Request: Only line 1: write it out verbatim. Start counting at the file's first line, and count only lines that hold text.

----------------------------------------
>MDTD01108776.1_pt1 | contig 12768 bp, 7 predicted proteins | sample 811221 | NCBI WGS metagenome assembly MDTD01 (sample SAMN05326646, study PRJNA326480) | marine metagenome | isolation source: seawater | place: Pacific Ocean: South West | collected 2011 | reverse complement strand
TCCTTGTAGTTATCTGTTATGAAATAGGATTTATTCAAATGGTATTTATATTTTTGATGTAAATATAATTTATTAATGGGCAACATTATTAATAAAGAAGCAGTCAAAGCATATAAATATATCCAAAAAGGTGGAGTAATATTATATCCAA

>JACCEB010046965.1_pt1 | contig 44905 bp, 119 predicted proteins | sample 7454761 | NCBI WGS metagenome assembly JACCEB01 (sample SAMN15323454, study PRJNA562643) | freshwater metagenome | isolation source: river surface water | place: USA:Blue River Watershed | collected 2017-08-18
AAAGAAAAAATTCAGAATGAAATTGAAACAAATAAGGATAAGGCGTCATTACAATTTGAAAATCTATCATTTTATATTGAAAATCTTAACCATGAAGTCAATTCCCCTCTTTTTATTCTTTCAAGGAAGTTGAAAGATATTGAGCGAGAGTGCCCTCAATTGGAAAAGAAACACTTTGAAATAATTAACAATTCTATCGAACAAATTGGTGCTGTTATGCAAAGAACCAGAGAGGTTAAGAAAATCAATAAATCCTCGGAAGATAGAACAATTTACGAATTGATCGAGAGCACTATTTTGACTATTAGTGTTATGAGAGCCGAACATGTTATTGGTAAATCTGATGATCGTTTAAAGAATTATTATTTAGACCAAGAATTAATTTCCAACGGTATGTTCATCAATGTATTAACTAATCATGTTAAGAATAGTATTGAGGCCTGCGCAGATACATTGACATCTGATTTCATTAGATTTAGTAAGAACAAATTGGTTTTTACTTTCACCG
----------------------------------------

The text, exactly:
>MDTD01108776.1_pt1 | contig 12768 bp, 7 predicted proteins | sample 811221 | NCBI WGS metagenome assembly MDTD01 (sample SAMN05326646, study PRJNA326480) | marine metagenome | isolation source: seawater | place: Pacific Ocean: South West | collected 2011 | reverse complement strand